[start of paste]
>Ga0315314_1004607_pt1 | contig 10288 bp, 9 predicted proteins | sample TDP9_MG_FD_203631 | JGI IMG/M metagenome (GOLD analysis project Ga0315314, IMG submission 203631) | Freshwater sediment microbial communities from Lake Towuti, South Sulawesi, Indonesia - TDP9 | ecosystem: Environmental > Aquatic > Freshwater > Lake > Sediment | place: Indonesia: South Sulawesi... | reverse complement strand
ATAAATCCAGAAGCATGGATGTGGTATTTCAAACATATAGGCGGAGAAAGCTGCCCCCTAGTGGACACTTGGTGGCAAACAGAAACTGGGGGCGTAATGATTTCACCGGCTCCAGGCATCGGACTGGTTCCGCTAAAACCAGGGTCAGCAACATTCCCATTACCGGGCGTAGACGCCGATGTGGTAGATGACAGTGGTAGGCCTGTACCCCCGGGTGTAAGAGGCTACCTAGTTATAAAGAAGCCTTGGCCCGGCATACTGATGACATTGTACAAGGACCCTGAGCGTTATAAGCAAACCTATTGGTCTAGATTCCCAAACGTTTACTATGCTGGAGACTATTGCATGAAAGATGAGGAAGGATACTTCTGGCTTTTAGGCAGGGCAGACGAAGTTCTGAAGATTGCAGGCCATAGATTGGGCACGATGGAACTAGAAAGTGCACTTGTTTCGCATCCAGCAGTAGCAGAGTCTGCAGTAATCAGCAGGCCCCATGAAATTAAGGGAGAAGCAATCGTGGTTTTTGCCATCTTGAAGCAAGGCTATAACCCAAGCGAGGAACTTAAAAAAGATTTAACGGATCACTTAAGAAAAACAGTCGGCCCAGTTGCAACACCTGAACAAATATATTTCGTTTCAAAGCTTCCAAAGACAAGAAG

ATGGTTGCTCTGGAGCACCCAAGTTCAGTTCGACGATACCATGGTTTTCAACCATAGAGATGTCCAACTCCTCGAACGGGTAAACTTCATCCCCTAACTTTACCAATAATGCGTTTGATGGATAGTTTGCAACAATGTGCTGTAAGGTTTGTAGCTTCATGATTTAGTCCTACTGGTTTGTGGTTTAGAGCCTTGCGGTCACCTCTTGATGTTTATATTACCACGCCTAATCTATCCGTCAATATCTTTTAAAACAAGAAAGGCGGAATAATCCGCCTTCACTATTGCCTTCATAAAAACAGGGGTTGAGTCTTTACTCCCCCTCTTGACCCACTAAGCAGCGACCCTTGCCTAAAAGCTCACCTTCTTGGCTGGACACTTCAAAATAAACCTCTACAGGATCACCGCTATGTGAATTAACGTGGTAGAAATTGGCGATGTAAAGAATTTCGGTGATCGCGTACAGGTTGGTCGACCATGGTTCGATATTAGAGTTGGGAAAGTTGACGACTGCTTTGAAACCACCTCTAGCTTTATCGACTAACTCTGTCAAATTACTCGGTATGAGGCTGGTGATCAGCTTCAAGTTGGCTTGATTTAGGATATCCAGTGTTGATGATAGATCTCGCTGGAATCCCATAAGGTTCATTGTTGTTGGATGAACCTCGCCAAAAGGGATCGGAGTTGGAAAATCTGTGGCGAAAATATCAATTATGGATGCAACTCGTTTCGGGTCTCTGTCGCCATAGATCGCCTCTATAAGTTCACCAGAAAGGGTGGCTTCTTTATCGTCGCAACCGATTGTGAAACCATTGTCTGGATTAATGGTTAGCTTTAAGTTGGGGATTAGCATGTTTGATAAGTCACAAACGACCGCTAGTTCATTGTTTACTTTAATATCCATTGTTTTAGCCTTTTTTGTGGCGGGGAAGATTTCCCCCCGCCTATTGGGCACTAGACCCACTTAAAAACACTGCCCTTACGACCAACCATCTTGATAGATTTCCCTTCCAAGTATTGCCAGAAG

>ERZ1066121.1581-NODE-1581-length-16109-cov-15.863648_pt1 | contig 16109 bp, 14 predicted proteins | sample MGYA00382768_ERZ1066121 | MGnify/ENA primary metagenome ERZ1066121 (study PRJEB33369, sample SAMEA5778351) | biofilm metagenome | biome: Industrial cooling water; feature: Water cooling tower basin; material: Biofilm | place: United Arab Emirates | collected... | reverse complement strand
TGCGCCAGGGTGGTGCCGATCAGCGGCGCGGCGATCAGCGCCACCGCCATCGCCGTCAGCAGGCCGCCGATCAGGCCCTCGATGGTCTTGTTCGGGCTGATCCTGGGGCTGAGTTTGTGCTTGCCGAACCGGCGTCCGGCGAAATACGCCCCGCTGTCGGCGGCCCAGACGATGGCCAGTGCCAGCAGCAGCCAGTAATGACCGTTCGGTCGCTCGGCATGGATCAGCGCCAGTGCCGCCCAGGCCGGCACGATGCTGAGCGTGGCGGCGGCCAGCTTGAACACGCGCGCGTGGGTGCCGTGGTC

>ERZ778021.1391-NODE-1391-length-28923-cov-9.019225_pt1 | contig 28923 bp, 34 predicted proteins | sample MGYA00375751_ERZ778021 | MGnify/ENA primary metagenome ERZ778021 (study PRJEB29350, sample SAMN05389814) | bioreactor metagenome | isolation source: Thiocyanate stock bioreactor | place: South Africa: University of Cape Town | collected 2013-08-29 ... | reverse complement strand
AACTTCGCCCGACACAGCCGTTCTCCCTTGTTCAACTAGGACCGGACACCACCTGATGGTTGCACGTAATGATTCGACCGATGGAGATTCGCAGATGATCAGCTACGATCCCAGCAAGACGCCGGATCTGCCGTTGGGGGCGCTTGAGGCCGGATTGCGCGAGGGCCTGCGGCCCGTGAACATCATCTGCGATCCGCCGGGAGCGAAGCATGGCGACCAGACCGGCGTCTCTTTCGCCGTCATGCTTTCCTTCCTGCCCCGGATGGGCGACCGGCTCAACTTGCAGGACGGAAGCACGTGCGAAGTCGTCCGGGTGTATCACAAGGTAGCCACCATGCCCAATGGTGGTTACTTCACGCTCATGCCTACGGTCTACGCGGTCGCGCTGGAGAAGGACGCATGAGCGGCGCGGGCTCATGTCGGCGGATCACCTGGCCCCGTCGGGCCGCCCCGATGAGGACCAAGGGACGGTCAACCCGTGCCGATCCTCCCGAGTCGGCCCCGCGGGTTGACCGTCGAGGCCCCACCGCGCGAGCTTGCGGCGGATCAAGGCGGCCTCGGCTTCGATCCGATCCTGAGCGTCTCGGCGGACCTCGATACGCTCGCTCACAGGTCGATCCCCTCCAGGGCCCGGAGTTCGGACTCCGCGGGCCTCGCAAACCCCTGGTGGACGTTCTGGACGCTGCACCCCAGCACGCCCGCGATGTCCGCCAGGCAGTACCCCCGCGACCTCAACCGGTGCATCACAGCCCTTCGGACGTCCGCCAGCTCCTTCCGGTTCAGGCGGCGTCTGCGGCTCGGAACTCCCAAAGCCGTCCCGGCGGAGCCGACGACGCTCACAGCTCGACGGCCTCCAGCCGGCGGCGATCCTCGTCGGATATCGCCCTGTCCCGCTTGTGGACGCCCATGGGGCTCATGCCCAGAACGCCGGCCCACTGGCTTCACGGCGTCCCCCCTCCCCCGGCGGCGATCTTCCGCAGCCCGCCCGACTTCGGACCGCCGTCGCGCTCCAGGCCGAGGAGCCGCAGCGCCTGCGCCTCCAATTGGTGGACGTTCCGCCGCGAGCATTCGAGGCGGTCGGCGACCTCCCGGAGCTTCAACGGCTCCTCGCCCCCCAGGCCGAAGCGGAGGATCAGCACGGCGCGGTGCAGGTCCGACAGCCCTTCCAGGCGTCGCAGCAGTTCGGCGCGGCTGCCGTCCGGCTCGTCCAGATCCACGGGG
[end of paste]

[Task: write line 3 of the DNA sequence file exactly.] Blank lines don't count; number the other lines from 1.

ATGGTTGCTCTGGAGCACCCAAGTTCAGTTCGACGATACCATGGTTTTCAACCATAGAGATGTCCAACTCCTCGAACGGGTAAACTTCATCCCCTAACTTTACCAATAATGCGTTTGATGGATAGTTTGCAACAATGTGCTGTAAGGTTTGTAGCTTCATGATTTAGTCCTACTGGTTTGTGGTTTAGAGCCTTGCGGTCACCTCTTGATGTTTATATTACCACGCCTAATCTATCCGTCAATATCTTTTAAAACAAGAAAGGCGGAATAATCCGCCTTCACTATTGCCTTCATAAAAACAGGGGTTGAGTCTTTACTCCCCCTCTTGACCCACTAAGCAGCGACCCTTGCCTAAAAGCTCACCTTCTTGGCTGGACACTTCAAAATAAACCTCTACAGGATCACCGCTATGTGAATTAACGTGGTAGAAATTGGCGATGTAAAGAATTTCGGTGATCGCGTACAGGTTGGTCGACCATGGTTCGATATTAGAGTTGGGAAAGTTGACGACTGCTTTGAAACCACCTCTAGCTTTATCGACTAACTCTGTCAAATTACTCGGTATGAGGCTGGTGATCAGCTTCAAGTTGGCTTGATTTAGGATATCCAGTGTTGATGATAGATCTCGCTGGAATCCCATAAGGTTCATTGTTGTTGGATGAACCTCGCCAAAAGGGATCGGAGTTGGAAAATCTGTGGCGAAAATATCAATTATGGATGCAACTCGTTTCGGGTCTCTGTCGCCATAGATCGCCTCTATAAGTTCACCAGAAAGGGTGGCTTCTTTATCGTCGCAACCGATTGTGAAACCATTGTCTGGATTAATGGTTAGCTTTAAGTTGGGGATTAGCATGTTTGATAAGTCACAAACGACCGCTAGTTCATTGTTTACTTTAATATCCATTGTTTTAGCCTTTTTTGTGGCGGGGAAGATTTCCCCCCGCCTATTGGGCACTAGACCCACTTAAAAACACTGCCCTTACGACCAACCATCTTGATAGATTTCCCTTCCAAGTATTGCCAGAAG